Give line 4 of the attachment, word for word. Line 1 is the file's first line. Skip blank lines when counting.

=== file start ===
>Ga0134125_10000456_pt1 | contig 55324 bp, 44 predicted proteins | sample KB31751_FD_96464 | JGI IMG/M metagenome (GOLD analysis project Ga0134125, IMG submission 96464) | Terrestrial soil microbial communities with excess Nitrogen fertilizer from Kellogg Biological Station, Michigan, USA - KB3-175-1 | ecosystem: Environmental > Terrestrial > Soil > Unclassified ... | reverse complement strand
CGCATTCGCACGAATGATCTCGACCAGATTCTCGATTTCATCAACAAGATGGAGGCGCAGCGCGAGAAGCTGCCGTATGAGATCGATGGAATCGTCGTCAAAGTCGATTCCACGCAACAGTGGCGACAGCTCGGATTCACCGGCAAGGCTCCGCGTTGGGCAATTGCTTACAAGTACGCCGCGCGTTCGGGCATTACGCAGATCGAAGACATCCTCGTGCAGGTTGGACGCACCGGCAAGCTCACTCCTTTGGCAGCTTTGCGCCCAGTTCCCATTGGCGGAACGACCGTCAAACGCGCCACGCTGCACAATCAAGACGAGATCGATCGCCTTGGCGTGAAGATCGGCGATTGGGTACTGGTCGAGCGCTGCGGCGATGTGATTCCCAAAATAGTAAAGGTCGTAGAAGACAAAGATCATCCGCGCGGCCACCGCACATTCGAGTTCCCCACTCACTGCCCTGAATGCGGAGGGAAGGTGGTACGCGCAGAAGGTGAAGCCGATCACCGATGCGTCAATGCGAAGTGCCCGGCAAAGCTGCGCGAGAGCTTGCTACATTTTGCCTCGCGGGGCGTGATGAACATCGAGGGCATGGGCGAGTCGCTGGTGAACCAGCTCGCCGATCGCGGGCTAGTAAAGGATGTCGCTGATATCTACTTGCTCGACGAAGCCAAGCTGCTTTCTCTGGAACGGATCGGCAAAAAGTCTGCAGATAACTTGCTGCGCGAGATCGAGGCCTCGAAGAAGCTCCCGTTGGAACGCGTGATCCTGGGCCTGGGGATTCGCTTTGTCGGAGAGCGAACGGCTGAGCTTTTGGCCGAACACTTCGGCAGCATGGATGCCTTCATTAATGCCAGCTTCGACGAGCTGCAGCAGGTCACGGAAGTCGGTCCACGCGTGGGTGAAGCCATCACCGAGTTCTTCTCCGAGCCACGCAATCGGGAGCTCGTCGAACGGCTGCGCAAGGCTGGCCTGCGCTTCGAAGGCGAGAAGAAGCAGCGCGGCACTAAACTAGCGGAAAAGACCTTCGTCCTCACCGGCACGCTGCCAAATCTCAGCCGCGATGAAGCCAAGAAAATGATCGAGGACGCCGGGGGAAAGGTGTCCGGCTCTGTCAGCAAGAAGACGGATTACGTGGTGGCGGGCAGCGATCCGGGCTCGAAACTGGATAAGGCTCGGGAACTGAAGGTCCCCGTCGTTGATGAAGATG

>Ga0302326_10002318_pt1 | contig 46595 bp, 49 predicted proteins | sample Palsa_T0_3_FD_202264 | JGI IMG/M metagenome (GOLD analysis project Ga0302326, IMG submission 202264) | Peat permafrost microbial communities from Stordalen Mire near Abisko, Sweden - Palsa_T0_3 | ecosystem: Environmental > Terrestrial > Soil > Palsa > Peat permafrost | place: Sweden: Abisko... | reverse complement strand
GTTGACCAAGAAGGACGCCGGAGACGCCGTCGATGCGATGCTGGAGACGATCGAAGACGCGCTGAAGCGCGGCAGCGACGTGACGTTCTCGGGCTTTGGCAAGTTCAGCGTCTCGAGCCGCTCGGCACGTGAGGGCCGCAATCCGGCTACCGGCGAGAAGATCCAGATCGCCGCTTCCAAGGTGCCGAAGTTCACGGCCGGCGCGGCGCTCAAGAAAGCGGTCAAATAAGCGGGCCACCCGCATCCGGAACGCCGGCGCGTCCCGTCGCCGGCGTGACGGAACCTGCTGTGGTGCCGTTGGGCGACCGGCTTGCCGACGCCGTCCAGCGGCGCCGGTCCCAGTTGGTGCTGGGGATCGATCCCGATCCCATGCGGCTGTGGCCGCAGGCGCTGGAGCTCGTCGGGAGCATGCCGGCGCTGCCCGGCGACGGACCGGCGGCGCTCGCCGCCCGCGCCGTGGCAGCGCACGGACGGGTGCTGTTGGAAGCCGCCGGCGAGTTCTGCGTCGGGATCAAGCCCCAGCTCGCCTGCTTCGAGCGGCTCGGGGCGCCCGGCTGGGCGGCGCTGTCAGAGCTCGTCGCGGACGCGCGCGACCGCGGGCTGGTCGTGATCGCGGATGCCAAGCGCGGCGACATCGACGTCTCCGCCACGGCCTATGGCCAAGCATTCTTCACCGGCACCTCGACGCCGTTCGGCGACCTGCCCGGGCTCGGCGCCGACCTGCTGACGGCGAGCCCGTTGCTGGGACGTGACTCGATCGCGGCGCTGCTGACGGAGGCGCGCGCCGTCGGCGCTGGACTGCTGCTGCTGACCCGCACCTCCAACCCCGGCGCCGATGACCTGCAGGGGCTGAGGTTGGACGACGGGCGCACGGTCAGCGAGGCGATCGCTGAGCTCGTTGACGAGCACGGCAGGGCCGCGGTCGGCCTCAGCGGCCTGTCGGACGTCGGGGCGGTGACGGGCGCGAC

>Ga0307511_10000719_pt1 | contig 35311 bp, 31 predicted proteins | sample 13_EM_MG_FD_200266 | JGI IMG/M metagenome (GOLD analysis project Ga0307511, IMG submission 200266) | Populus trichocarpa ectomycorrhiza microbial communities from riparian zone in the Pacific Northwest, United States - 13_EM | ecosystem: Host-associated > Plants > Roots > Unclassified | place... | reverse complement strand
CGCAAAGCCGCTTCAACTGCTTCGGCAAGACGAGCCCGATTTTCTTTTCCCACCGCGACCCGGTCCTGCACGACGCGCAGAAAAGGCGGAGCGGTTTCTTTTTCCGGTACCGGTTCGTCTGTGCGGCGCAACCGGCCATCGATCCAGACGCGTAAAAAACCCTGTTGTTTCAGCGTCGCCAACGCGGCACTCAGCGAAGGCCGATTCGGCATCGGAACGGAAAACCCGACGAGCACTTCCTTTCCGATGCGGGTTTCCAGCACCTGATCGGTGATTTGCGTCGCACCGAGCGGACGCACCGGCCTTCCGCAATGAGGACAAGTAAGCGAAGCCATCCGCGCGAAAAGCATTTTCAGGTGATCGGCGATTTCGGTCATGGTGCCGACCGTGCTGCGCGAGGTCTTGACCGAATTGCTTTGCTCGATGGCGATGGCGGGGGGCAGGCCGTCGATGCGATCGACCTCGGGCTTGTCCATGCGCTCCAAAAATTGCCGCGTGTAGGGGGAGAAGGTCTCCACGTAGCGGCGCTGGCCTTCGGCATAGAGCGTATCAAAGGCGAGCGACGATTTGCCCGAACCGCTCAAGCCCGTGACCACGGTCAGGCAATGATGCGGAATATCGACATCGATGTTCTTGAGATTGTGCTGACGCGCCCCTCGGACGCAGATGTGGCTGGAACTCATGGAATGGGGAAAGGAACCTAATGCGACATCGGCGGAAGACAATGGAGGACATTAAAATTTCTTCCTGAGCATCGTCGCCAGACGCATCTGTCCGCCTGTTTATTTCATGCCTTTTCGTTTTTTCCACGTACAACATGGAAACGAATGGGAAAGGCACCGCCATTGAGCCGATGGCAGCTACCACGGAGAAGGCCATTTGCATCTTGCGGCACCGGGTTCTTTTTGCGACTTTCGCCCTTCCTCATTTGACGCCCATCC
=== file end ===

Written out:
GTTGACCAAGAAGGACGCCGGAGACGCCGTCGATGCGATGCTGGAGACGATCGAAGACGCGCTGAAGCGCGGCAGCGACGTGACGTTCTCGGGCTTTGGCAAGTTCAGCGTCTCGAGCCGCTCGGCACGTGAGGGCCGCAATCCGGCTACCGGCGAGAAGATCCAGATCGCCGCTTCCAAGGTGCCGAAGTTCACGGCCGGCGCGGCGCTCAAGAAAGCGGTCAAATAAGCGGGCCACCCGCATCCGGAACGCCGGCGCGTCCCGTCGCCGGCGTGACGGAACCTGCTGTGGTGCCGTTGGGCGACCGGCTTGCCGACGCCGTCCAGCGGCGCCGGTCCCAGTTGGTGCTGGGGATCGATCCCGATCCCATGCGGCTGTGGCCGCAGGCGCTGGAGCTCGTCGGGAGCATGCCGGCGCTGCCCGGCGACGGACCGGCGGCGCTCGCCGCCCGCGCCGTGGCAGCGCACGGACGGGTGCTGTTGGAAGCCGCCGGCGAGTTCTGCGTCGGGATCAAGCCCCAGCTCGCCTGCTTCGAGCGGCTCGGGGCGCCCGGCTGGGCGGCGCTGTCAGAGCTCGTCGCGGACGCGCGCGACCGCGGGCTGGTCGTGATCGCGGATGCCAAGCGCGGCGACATCGACGTCTCCGCCACGGCCTATGGCCAAGCATTCTTCACCGGCACCTCGACGCCGTTCGGCGACCTGCCCGGGCTCGGCGCCGACCTGCTGACGGCGAGCCCGTTGCTGGGACGTGACTCGATCGCGGCGCTGCTGACGGAGGCGCGCGCCGTCGGCGCTGGACTGCTGCTGCTGACCCGCACCTCCAACCCCGGCGCCGATGACCTGCAGGGGCTGAGGTTGGACGACGGGCGCACGGTCAGCGAGGCGATCGCTGAGCTCGTTGACGAGCACGGCAGGGCCGCGGTCGGCCTCAGCGGCCTGTCGGACGTCGGGGCGGTGACGGGCGCGAC